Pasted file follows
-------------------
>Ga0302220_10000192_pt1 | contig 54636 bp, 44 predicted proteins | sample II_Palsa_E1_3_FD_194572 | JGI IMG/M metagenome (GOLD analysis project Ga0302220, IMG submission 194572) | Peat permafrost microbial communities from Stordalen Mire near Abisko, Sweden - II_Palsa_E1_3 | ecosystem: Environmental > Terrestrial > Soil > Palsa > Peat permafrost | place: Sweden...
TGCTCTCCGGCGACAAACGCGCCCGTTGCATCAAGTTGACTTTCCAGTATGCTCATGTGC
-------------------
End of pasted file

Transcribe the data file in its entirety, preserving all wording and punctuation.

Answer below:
>Ga0302220_10000192_pt1 | contig 54636 bp, 44 predicted proteins | sample II_Palsa_E1_3_FD_194572 | JGI IMG/M metagenome (GOLD analysis project Ga0302220, IMG submission 194572) | Peat permafrost microbial communities from Stordalen Mire near Abisko, Sweden - II_Palsa_E1_3 | ecosystem: Environmental > Terrestrial > Soil > Palsa > Peat permafrost | place: Sweden...
TGCTCTCCGGCGACAAACGCGCCCGTTGCATCAAGTTGACTTTCCAGTATGCTCATGTGC